Book Club: The Book of Daniel, by E.L. Doctorow
This historical novel by the recently deceased author is based on the life of Daniel Meeropol, son of Julius and Ethel Rosenberg who were executed in the early 1950s for spying for the Soviet Union. It was also a movie in the 1980s with Timothy Hutton.
The Book Club meets on the last Sunday of each month to discuss primarily LGBT Jewish fiction or non-fiction books and have brunch. Meetings take place in members’ homes and space is limited. For more information and to join, contact Larry at email@example.com Reservations are required.
The Book of Daniel
In “one of the dark coves of the Browsing Room” of the Columbia University Library. Daniel Lewin sits with his “Thinline felt tip marker, black” and confronts not lions, like his Old Testament namesake, nor the writing on the wall of Belshazzer’s palace, but the incorporeal beasts of his memory and the yet-to-be-written judgement of the American kingdom.
Supposedly working on his doctoral thesis, Daniel instead produces notes toward an autobiographical novel about his Old-Left parents, Paul and Rochelle Isaacson, who in the early 1950’s were electrocuted for passing atom-bomb secrets to the Russians, and his New-Left younger sister who in the late 1960’s died of a failure analysis” (the pun is apparently intended). And with the completion of “DANIEL’S BOOK: A Life Submitted in Partial Fulfillment of the Requirements for the Doctoral Degree in Social Biology, Gross Entomology, Women’s Anatomy, Children’s Cacophony, Arch Demonology, Eschatology, and Thermal Pollution,” its real author, E. L. Doctorow– whose two previous novels include a minor Western tour de force (“Welcome to Hard Times” and a wooden piece of science fiction (“Big as Life”)–has leaped into the first rank of contemporary American writers. For “The Book of Daniel” is among the more interesting novels to have appeared in the last two years–a book on politics that resonates.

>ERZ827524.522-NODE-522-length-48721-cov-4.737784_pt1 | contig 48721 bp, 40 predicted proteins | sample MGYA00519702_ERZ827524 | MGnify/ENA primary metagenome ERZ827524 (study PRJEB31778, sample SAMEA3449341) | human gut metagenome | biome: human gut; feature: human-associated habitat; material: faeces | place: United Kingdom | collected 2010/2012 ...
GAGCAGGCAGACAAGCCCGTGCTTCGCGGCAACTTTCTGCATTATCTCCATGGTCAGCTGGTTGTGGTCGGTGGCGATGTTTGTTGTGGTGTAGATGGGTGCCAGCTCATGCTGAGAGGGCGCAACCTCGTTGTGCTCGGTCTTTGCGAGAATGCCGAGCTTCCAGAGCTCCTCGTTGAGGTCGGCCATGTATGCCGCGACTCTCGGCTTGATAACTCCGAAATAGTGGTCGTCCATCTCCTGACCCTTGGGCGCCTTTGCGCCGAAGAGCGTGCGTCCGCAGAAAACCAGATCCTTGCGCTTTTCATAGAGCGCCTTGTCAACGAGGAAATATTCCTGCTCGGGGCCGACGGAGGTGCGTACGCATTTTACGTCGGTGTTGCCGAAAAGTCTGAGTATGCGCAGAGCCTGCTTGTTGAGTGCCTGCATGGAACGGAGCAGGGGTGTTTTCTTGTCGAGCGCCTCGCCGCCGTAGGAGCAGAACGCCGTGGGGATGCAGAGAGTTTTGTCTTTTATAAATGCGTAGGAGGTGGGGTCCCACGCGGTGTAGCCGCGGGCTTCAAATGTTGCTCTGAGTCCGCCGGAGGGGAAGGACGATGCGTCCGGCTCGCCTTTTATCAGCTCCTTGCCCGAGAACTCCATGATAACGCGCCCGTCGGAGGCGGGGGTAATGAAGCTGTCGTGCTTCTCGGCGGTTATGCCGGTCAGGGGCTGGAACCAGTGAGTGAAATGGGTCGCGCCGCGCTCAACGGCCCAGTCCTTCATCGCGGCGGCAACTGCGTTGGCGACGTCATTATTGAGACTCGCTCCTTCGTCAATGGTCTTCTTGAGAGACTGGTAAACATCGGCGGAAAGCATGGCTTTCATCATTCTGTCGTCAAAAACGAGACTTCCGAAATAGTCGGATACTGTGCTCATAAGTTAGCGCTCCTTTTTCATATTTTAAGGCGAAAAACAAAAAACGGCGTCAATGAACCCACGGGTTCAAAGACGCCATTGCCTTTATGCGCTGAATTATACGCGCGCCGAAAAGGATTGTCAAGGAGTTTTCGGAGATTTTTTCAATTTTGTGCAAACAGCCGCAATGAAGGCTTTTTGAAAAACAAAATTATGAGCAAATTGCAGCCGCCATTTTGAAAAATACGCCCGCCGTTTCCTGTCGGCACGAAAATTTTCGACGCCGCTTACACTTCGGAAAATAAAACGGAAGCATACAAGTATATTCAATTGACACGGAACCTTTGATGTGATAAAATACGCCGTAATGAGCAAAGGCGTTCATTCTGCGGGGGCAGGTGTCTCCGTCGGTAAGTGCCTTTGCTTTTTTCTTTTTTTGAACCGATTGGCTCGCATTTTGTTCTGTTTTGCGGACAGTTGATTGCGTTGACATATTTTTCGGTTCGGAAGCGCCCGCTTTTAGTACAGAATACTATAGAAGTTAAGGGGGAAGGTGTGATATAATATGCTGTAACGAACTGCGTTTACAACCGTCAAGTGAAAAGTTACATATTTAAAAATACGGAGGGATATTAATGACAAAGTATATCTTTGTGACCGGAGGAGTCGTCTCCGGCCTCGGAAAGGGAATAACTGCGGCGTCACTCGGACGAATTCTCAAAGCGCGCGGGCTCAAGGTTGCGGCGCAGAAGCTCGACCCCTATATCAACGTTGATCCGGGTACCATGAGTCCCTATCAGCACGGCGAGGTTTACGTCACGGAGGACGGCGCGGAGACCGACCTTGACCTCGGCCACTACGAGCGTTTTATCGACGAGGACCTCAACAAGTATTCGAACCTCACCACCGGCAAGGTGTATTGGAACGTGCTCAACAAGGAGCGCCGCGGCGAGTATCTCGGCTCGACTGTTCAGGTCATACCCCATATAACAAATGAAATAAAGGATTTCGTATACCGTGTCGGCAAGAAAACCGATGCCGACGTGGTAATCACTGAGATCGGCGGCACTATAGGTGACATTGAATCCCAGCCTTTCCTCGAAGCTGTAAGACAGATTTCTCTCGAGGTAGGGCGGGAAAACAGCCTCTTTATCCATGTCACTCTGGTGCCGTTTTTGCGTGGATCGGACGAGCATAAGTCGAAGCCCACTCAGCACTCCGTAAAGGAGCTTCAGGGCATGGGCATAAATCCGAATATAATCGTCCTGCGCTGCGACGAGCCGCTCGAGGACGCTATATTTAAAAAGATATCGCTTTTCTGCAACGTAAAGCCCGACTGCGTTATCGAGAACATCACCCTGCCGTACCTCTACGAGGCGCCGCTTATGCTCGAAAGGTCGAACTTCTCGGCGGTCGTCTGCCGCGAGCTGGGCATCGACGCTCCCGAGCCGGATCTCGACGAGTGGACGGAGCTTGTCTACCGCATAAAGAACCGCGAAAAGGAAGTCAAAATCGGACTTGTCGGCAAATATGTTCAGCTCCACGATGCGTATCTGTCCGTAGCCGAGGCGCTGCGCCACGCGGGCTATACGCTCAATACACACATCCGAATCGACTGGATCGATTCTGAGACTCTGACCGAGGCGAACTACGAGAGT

One contemplates most novels based on controversial public happenings with a sinking heart: fictionalization tends to trivialize such events: the public record weighs like sandbags on the imagination. But Mr. Doctorow has turned such liabilities into assets. He freely acknowledges the looming presence of the Rosenberg Case by building a high- tension bridge between reality and fiction. His Daniel’s jottings are only intermittently novelistic in the conventional sense. They stutter back and forth between third-person and first-person narrative, as if Daniel were only tentatively trying out the role of a character in a story. They draw past and present, public and private, real and unreal events into a labyrinth of obsessive memories. They stumble into rockpiles of speculation on history (how did the Cold War get started?), into newspaper reportage (a New York Times reappraisal of the Isaacson Case 10 years after the execution), and heavy sociological tracts (the meaning of Disneyland).